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Is this a rough sapphire rock? Thank you for answers


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I'm assuming your are referring to the whole sample in the photos; hard to say just from a photo, but if you take a piece of quartz and draw it across the sample, where the sample is flat and smooth and feel the quartz "bite" into the sample and/or leave a scratch then the answer is no, the sample is not sapphire or corundum, the name of the non-precious form of sapphire.

There is a scale of hardness called the Mohs Hardness Scale that geologist & mineral collectors use to help ID minerals. Quartz on this hardness scale has a value of 6 and sapphire/corundum has a value of 8 so, quartz cannot scratch sapphire/corundum but sapphire/corundum can scratch quartz. Also, quartz will not scratch another piece of quartz. When doing the hardness test, use a piece of quartz with a sharp edge or point.

Let us know the results of your hardness test.

Here is the Wikipedia link to the Mohs harness scale:

https://en.wikipedia.org/wiki/Mohs_scale_of_mineral_hardness

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Well the sample's hardness is either equal to or greater than the hardness of quartz (6). That's good information. If you have a tungsten carbide hole starter or cutting bit (hardness of 9) lying around, or go to Harbor Freight and purchase one, then try to scratch the sample with the tool. If the tool does not scratch the sample then it is corundum. To be honest, the sample looks very much like a piece of blue-gray, quartz I have in my mineral drawer. Keep us informed.

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Might be, but on one that rough, I need to see it turned in the light to catch the glint of any flat (stair step) faces, it's kind of hard to describe, but if you posted a video of it rotating in sunlight what would probably be enough. If it is, the quality is low enough that it is really just a piece of corundum, still interesting though.

Edited by bigrex
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If the cutting bit is tungsten carbide then it looks like you have some corundum. Like bigtex asked, a video of the sample, made under sunlight, would be the "nail in the coffin" if it showed the reflective "stair step" partings.

Can you tell us the general area where the sample came from without disclosing the find location? That would also help with the IDing the sample.

I have not seen corundum samples in the field, just lab specimens, so this is a fun, learning exercise for me.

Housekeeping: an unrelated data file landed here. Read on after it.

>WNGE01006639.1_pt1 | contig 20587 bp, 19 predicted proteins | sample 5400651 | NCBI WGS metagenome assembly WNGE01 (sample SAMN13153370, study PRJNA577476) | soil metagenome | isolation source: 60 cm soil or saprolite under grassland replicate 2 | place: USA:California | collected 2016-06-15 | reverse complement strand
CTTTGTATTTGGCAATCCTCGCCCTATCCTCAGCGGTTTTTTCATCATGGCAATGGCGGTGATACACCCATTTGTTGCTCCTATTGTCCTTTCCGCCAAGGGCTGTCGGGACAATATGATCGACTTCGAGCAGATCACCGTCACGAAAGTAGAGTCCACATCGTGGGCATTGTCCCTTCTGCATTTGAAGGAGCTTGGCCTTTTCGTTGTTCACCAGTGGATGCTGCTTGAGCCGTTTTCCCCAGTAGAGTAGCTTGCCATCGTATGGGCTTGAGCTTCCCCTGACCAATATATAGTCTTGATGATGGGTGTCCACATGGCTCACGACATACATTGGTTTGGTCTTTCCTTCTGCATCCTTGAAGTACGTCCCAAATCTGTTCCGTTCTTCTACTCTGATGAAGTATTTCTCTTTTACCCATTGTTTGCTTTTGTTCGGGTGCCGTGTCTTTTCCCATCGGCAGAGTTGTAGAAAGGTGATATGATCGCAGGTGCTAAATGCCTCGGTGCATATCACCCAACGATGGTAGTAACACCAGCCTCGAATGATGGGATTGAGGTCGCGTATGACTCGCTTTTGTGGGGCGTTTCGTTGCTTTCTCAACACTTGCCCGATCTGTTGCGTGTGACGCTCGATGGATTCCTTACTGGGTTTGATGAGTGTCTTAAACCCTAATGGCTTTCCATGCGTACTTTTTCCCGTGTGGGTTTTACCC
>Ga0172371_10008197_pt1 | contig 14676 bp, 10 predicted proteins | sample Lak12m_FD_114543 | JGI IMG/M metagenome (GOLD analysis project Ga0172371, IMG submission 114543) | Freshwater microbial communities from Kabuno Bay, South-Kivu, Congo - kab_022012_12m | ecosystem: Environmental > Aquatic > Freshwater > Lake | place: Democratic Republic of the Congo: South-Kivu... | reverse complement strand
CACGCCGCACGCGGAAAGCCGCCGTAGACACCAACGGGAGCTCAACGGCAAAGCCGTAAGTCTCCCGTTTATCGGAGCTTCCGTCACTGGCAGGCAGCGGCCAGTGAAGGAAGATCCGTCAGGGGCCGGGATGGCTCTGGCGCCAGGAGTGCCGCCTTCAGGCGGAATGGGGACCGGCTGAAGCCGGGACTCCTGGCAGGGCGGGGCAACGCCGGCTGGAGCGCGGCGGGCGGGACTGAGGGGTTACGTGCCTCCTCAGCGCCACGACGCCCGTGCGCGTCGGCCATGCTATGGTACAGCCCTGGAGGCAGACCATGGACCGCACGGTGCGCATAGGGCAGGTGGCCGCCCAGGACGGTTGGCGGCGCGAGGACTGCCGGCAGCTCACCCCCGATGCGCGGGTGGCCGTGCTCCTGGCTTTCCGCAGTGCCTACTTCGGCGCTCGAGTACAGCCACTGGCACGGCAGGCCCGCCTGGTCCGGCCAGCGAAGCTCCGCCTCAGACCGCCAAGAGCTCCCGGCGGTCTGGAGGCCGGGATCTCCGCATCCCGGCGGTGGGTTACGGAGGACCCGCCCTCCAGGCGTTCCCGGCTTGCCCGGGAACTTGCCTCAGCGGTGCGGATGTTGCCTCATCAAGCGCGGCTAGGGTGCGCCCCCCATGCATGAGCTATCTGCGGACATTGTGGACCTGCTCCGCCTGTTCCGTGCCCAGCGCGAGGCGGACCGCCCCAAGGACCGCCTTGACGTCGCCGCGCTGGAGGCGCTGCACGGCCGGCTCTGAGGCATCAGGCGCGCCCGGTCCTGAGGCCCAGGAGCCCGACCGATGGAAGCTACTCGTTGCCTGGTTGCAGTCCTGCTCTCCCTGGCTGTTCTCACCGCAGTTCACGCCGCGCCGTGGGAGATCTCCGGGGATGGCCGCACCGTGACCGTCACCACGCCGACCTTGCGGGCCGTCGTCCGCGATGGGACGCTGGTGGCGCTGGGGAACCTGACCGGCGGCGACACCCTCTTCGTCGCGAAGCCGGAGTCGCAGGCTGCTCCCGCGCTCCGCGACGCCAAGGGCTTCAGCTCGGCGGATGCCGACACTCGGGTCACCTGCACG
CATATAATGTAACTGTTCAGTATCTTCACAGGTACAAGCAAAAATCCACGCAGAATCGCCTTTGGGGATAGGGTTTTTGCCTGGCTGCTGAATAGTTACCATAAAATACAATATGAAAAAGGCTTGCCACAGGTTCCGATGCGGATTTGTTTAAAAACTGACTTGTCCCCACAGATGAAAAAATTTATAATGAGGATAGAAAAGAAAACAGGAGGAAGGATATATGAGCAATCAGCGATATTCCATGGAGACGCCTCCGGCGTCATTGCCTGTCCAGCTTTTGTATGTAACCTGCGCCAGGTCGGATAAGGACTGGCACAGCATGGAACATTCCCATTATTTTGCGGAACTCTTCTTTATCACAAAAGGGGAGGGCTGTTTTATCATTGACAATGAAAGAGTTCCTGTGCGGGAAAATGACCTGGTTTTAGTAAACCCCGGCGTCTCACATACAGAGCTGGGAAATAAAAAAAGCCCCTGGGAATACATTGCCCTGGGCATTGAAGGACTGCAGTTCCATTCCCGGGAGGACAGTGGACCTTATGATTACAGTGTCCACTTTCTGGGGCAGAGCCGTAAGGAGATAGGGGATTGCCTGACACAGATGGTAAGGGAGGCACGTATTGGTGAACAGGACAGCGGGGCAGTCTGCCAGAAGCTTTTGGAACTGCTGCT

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Unitedstatesofamerica1, I had a look at your video & I did not see the flashing of light off any partings I would expect for corrundum, but the sample is well worn & rounded so the partings may have been smoothed off. Can you tell us approx where the sample came from? maybe to within a 7 mile area. This way we can look and see if the geology of the area is right for corrundum formation. If the area's geolgy is of limestone or basalt then there is no way it is corrundum. Let's see what bigtex observed.

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I also took a look, It's hard to tell, but I can't see any flat reflective areas. There is maybe some possibility it still is corundum. Here is a video that displays very well what I was looking for as far as the shine aspect...I also agree with 4meter, if you have sedimentary rocks around, that is not a good sign. It would be a good sign if you have metamorphic rocks in the vicinity such as mica schist, phyllite, marble, gneiss, etc.

Edited by bigrex
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bigrex: wow! that is big hunk of corrundum! Look at all the partings. I'm envious.

unitedstatesofamerica1: There are some areas in the very eastern portion of the Lehigh Co that have the right geology. These areas have precambrian felsic gniess rocks with mafic gniess rocks, or old basalt (mafic) and granites (granites) that have been converted into metamorphic rocks. The geology is favorable to corrundum. A quick Google search for Corrundum\Pennsylvania came up with specimans of corrundum from Lehigh Co. (link:http://www.johnbetts-fineminerals.com/jhbnyc/mineralmuseum/picshow.php?id=50255). Looks very favorable that you have a corrundum specimen; nice find. :yesss:

The USGS has geologic maps of all the States; they give a general overview of the geologic settings of each State with the type of rock and age if known. Comes in very handy. Here is the link: http://mrdata.usgs.gov/geology/state/

Spell check keeps changing corrundum into corundum on this machine. I need a geologicly trained computer. :)

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Great researching 4meter, and I am impressed that the specimen on johnbetts does resemble Unitedstatesofamerica1's find...That is a big fat corundum lump in the video, it was not my own clip, but I just was lucky to find one that did a good job of illustrating was I was attempting to describe.

Edited by bigrex
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